How much is history worth? In May, the video game world got an answer of sorts: $14,000.
That was the winning bid for a prototype of a cancelled game developed for the original Famicom — the Japanese name for the Nintendo Entertainment System from the 1980s, with its pixelated graphics. Indy: The Magical Kid was based on a series of Japanese choose-your-own-adventure books. The game had some early previews in magazines but was ultimately scrapped, making its reemergence on the auction block — a notable event for a community of preservationists working to save video game history.
But there was a problem. That community, led in part by Nintendo preservation group Forest of Illusion, hoped to win the game with $7,000 they had raised together — yet that winning bid came unexpectedly from a private collector who has no intention of preserving Indy for posterity.
Forest of Illusion co-founder togemet2, who asked not to use his real name because the process of preserving games is sometimes a legal gray area due to copyrights and other issues, tells OneZero that the loss came suddenly. (Archivists and historians are not necessarily looking to sell or even distribute versions of games they’ve saved online, but creating an unauthorized reproduction often technically violates copyright law.)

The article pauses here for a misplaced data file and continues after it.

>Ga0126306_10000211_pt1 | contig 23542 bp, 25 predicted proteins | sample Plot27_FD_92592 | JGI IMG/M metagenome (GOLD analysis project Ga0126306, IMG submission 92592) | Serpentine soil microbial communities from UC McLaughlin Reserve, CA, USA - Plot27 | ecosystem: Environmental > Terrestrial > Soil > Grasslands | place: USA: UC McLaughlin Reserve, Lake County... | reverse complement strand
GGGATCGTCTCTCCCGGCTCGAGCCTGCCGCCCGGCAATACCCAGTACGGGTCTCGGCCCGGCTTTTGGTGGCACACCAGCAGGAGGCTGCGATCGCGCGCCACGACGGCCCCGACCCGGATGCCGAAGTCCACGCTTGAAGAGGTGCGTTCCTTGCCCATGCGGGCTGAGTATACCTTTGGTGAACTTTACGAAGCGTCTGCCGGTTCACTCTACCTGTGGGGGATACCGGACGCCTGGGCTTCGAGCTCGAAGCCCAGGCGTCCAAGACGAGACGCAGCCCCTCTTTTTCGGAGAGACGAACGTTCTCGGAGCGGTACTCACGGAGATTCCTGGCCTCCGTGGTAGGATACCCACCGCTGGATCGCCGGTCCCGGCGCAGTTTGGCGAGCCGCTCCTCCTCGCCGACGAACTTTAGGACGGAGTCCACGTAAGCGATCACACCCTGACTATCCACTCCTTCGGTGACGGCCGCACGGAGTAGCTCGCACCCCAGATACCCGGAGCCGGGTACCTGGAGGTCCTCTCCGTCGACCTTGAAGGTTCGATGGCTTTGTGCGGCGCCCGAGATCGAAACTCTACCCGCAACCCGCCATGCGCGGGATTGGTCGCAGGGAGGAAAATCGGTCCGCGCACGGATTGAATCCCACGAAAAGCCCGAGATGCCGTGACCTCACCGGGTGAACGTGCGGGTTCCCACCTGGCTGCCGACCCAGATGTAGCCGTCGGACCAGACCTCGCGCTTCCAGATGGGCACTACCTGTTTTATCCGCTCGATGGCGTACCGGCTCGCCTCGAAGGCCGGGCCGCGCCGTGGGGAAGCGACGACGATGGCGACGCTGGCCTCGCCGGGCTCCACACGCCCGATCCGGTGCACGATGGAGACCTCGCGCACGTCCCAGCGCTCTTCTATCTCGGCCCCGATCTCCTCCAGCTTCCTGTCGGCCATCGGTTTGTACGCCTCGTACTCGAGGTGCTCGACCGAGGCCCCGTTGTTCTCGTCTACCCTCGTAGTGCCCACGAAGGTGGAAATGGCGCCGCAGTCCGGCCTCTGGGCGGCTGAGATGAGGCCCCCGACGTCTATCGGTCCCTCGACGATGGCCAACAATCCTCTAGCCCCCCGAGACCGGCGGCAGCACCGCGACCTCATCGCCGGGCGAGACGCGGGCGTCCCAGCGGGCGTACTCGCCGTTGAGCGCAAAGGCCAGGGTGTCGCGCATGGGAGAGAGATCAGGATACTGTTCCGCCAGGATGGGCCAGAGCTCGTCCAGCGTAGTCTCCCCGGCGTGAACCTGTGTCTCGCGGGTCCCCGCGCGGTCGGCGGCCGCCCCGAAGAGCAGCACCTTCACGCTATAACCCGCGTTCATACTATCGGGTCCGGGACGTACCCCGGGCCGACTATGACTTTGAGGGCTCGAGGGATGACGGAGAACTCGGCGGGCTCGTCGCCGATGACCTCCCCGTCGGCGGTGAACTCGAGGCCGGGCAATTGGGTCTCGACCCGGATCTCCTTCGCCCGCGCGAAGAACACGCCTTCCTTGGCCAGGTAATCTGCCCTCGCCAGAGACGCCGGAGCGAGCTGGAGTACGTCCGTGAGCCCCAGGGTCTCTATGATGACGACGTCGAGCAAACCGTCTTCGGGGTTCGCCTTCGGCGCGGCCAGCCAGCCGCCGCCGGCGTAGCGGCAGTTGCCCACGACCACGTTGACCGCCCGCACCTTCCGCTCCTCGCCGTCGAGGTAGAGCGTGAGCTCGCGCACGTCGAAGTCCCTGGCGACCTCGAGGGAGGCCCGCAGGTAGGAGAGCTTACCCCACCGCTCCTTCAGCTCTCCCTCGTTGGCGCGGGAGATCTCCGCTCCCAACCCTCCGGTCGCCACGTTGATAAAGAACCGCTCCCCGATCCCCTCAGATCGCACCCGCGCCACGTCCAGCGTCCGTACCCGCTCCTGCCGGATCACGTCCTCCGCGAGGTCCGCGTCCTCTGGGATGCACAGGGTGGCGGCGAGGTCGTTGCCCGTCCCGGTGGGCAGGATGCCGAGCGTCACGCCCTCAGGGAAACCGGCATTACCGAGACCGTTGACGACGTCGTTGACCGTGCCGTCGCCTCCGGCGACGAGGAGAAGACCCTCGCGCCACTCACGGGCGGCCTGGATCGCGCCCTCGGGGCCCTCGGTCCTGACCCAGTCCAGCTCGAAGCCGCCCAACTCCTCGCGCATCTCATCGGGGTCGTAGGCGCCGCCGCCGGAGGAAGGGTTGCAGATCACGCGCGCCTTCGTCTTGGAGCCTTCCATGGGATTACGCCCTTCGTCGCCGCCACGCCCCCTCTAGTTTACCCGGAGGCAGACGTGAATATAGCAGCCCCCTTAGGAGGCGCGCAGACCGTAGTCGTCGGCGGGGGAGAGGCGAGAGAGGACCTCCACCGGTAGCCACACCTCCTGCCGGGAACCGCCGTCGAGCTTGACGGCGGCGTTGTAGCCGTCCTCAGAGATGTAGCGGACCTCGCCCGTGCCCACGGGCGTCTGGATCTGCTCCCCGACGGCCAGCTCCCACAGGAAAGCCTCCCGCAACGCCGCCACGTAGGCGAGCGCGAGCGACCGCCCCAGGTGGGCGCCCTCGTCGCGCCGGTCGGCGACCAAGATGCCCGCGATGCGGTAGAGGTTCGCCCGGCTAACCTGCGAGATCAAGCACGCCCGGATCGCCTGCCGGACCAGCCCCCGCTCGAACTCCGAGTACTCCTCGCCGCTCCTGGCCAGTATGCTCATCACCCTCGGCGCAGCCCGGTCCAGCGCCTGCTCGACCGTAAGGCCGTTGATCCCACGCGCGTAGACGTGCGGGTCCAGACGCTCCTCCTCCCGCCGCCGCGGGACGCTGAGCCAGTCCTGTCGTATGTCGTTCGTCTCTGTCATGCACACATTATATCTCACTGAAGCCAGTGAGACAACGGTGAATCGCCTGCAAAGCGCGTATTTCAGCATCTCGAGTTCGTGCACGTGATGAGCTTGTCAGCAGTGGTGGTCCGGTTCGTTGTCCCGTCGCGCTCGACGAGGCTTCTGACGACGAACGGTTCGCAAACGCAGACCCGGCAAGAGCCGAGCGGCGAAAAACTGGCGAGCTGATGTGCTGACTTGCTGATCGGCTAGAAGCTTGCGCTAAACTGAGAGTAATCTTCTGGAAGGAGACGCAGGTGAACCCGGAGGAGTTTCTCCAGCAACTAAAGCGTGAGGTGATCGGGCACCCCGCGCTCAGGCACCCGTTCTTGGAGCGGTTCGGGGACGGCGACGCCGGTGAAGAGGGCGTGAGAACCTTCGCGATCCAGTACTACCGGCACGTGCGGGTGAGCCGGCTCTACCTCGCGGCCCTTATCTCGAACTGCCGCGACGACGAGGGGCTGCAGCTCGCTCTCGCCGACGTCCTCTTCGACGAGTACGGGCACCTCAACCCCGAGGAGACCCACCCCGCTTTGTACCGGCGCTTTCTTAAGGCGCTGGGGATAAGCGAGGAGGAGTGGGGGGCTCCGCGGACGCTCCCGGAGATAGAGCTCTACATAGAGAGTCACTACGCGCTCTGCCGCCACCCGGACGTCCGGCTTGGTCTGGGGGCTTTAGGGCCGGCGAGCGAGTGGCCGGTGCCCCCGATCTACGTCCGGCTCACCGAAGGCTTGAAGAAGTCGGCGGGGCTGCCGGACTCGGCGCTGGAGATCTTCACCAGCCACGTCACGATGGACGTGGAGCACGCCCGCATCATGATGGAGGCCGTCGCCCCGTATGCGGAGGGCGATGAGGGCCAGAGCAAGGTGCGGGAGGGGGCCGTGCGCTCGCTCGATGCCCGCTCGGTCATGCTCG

“This is culture. If we lose the pieces that brought us here, then we’re doomed to repeat our mistakes.”
“Unfortunately, we were outbid in the last few minutes of the auction,” togemet2 says. According to togemet2, the buyer said in an anonymous message sent to a Japanese fan site that “he had bought it to stop reproductions getting out, and that he would protect it as a Japanese treasure.” Togemet2 added that if this is, indeed, the case, the likelihood of the game being lost forever is high.